US paper currency is so ubiquitous that to really look at its graphic design with fresh eyes requires some deliberate and focused attention. So pull out a greenback from your wallet (or look at a picture online) and really take it in. All the fonts, the busy filigree, the micro patterns… it’s just dreadful.
Even though paper currency itself, just idea of money, is a massive, world-changing technology, the look and feel of US paper money is very stagnant. Richard Smith is the founder of the Dollar ReDe$ign Project and in an article in the New York Times, he pointed out five major areas where the design of US currency could improve: color, size, functionality, composition, and symbolism.
It just so happens that Australian currency addresses each and every one of the points made by Richard Smith. Tristan Cooke and Tom Nelson of the blog “Humans in Design” are big fans of all the design innovations in Australian money. Aussie polymer notes are varied in color, get larger with each denomination, are more durable, and are generally considered better and easier to use than US currency.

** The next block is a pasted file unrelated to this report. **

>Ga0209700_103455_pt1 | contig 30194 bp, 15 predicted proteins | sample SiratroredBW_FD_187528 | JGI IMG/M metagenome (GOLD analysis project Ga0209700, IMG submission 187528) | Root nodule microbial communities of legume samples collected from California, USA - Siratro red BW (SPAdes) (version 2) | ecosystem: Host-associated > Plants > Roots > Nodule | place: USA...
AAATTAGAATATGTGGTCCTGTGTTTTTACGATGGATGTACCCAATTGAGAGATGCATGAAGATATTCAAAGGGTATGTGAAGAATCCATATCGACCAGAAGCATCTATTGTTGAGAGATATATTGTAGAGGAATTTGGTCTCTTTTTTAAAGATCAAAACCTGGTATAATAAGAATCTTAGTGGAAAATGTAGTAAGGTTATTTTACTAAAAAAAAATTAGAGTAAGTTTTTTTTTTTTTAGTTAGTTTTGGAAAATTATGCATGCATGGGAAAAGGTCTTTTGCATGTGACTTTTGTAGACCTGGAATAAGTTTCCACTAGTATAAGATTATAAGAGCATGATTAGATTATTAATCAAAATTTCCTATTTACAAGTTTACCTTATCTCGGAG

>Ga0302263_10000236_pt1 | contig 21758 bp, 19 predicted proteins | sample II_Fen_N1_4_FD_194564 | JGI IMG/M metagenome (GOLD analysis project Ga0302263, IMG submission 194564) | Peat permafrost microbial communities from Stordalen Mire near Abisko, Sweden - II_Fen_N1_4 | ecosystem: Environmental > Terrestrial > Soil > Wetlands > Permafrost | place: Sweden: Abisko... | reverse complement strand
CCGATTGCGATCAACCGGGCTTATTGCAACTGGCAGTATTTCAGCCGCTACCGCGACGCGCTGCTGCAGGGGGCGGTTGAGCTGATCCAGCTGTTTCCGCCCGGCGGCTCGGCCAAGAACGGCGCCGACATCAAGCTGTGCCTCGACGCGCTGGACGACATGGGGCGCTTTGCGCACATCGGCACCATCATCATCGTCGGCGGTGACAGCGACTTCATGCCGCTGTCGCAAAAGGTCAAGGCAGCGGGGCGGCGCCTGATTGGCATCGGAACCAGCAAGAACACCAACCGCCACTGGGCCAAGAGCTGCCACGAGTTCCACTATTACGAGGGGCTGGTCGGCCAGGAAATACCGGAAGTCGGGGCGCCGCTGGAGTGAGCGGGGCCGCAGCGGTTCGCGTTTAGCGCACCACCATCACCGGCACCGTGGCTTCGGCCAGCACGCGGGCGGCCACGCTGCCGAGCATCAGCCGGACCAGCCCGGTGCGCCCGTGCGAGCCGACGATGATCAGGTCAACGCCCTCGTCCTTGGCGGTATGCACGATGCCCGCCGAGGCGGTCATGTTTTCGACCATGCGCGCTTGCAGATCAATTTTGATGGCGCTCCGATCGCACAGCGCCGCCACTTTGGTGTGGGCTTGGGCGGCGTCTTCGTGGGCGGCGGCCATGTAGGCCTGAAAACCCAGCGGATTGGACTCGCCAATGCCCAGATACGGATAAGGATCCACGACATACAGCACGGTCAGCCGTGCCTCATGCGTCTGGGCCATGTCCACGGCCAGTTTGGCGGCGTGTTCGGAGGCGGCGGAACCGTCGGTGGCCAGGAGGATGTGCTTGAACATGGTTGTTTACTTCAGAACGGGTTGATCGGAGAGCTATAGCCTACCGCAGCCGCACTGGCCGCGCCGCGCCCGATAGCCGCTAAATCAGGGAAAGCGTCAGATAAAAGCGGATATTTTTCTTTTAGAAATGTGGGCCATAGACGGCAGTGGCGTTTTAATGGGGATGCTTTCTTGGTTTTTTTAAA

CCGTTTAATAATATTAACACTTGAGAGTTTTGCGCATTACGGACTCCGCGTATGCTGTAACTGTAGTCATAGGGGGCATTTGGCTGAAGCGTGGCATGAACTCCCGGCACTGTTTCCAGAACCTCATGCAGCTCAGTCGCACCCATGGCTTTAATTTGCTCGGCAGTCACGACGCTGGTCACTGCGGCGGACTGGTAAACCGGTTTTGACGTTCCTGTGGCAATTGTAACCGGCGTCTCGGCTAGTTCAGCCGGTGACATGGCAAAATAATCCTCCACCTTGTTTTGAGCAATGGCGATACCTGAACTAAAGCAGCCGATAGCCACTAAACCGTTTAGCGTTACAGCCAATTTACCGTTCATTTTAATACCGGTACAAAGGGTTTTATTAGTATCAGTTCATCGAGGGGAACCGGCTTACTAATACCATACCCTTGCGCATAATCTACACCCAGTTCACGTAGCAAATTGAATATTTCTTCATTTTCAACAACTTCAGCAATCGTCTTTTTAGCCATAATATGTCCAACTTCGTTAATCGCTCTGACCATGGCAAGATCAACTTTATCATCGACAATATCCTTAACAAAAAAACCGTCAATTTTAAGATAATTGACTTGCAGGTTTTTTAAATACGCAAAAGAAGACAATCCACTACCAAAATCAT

But there are some interesting reasons why the greenback is the way it is. David Wolman, author of The End of Money, explains that the legacy features that make US paper money look stale and anachronistic are meant to convey stability and timelessness. Since the US economy is so important in the world economy, why mess with it? Some fear that changing the design of the currency significantly (or eliminating the penny) could undermine the faith in the federal reserve note.
Even though Tristan and Tom are fans of the Australian polymer bills, they share Wolman’s view that the more interesting future innovations are not going to have anything to do with physical cash. Clever user interfaces that help us manage our money better, while providing even greater convenience, are getting more refined and accepted. So that ugly $20 in your wallet may never actually get prettier and more functional, it’ll just be gone.
Extra: Below is the 2010 winner of Richard Smith’s Dollar ReDe$ign Project, submitted by Dowling Duncan.